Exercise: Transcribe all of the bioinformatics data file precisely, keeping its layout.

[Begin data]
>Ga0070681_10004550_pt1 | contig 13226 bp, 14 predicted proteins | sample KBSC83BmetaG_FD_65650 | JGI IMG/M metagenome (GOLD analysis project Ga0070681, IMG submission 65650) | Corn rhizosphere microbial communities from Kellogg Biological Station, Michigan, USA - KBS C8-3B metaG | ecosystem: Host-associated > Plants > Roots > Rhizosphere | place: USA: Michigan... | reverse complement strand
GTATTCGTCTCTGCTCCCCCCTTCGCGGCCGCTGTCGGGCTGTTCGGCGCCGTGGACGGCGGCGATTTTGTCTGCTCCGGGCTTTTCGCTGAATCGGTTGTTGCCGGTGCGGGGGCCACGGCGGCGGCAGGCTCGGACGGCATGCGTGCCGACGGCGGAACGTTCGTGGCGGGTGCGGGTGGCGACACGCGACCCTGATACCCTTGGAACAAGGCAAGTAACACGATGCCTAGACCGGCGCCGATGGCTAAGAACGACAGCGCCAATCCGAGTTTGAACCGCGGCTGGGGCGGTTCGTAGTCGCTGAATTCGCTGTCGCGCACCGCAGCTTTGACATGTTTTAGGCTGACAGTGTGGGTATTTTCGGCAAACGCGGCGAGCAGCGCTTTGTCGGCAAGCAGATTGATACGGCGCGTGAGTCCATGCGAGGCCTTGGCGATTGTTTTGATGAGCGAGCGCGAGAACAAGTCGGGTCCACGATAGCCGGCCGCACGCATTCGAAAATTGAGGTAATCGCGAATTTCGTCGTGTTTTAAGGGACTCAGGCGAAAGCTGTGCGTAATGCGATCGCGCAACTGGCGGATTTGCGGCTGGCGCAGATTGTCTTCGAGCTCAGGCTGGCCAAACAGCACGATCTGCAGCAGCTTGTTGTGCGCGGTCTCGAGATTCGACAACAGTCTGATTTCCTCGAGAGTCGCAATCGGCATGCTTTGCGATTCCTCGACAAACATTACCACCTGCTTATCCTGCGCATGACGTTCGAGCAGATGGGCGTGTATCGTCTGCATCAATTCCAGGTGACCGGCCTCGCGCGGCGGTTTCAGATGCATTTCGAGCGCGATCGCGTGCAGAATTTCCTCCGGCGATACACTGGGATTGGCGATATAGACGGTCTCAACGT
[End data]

>Ga0070681_10004550_pt1 | contig 13226 bp, 14 predicted proteins | sample KBSC83BmetaG_FD_65650 | JGI IMG/M metagenome (GOLD analysis project Ga0070681, IMG submission 65650) | Corn rhizosphere microbial communities from Kellogg Biological Station, Michigan, USA - KBS C8-3B metaG | ecosystem: Host-associated > Plants > Roots > Rhizosphere | place: USA: Michigan... | reverse complement strand
GTATTCGTCTCTGCTCCCCCCTTCGCGGCCGCTGTCGGGCTGTTCGGCGCCGTGGACGGCGGCGATTTTGTCTGCTCCGGGCTTTTCGCTGAATCGGTTGTTGCCGGTGCGGGGGCCACGGCGGCGGCAGGCTCGGACGGCATGCGTGCCGACGGCGGAACGTTCGTGGCGGGTGCGGGTGGCGACACGCGACCCTGATACCCTTGGAACAAGGCAAGTAACACGATGCCTAGACCGGCGCCGATGGCTAAGAACGACAGCGCCAATCCGAGTTTGAACCGCGGCTGGGGCGGTTCGTAGTCGCTGAATTCGCTGTCGCGCACCGCAGCTTTGACATGTTTTAGGCTGACAGTGTGGGTATTTTCGGCAAACGCGGCGAGCAGCGCTTTGTCGGCAAGCAGATTGATACGGCGCGTGAGTCCATGCGAGGCCTTGGCGATTGTTTTGATGAGCGAGCGCGAGAACAAGTCGGGTCCACGATAGCCGGCCGCACGCATTCGAAAATTGAGGTAATCGCGAATTTCGTCGTGTTTTAAGGGACTCAGGCGAAAGCTGTGCGTAATGCGATCGCGCAACTGGCGGATTTGCGGCTGGCGCAGATTGTCTTCGAGCTCAGGCTGGCCAAACAGCACGATCTGCAGCAGCTTGTTGTGCGCGGTCTCGAGATTCGACAACAGTCTGATTTCCTCGAGAGTCGCAATCGGCATGCTTTGCGATTCCTCGACAAACATTACCACCTGCTTATCCTGCGCATGACGTTCGAGCAGATGGGCGTGTATCGTCTGCATCAATTCCAGGTGACCGGCCTCGCGCGGCGGTTTCAGATGCATTTCGAGCGCGATCGCGTGCAGAATTTCCTCCGGCGATACACTGGGATTGGCGATATAGACGGTCTCAACGT